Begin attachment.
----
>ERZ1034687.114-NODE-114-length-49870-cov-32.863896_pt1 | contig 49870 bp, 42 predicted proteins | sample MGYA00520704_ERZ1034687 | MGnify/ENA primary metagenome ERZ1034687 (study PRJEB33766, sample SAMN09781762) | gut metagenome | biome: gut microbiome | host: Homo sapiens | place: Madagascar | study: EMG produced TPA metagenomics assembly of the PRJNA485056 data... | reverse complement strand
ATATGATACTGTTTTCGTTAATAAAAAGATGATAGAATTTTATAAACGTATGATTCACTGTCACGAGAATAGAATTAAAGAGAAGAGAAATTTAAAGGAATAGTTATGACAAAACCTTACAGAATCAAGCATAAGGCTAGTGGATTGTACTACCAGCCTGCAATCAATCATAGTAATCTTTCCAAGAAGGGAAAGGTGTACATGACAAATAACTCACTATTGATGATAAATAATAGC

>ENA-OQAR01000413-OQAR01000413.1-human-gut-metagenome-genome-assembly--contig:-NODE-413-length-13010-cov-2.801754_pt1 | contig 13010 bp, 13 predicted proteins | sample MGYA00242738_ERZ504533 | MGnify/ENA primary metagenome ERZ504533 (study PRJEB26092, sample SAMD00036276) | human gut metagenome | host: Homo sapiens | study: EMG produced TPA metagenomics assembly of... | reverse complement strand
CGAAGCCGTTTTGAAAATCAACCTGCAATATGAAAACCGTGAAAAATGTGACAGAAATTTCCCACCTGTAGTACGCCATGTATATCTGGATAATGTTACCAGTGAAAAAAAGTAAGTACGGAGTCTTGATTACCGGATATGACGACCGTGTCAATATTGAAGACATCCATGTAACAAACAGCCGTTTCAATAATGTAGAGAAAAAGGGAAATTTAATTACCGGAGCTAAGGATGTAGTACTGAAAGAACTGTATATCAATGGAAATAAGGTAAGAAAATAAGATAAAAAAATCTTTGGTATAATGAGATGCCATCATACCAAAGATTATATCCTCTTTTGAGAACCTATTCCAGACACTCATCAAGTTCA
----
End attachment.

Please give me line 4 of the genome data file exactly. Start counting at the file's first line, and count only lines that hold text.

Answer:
CGAAGCCGTTTTGAAAATCAACCTGCAATATGAAAACCGTGAAAAATGTGACAGAAATTTCCCACCTGTAGTACGCCATGTATATCTGGATAATGTTACCAGTGAAAAAAAGTAAGTACGGAGTCTTGATTACCGGATATGACGACCGTGTCAATATTGAAGACATCCATGTAACAAACAGCCGTTTCAATAATGTAGAGAAAAAGGGAAATTTAATTACCGGAGCTAAGGATGTAGTACTGAAAGAACTGTATATCAATGGAAATAAGGTAAGAAAATAAGATAAAAAAATCTTTGGTATAATGAGATGCCATCATACCAAAGATTATATCCTCTTTTGAGAACCTATTCCAGACACTCATCAAGTTCA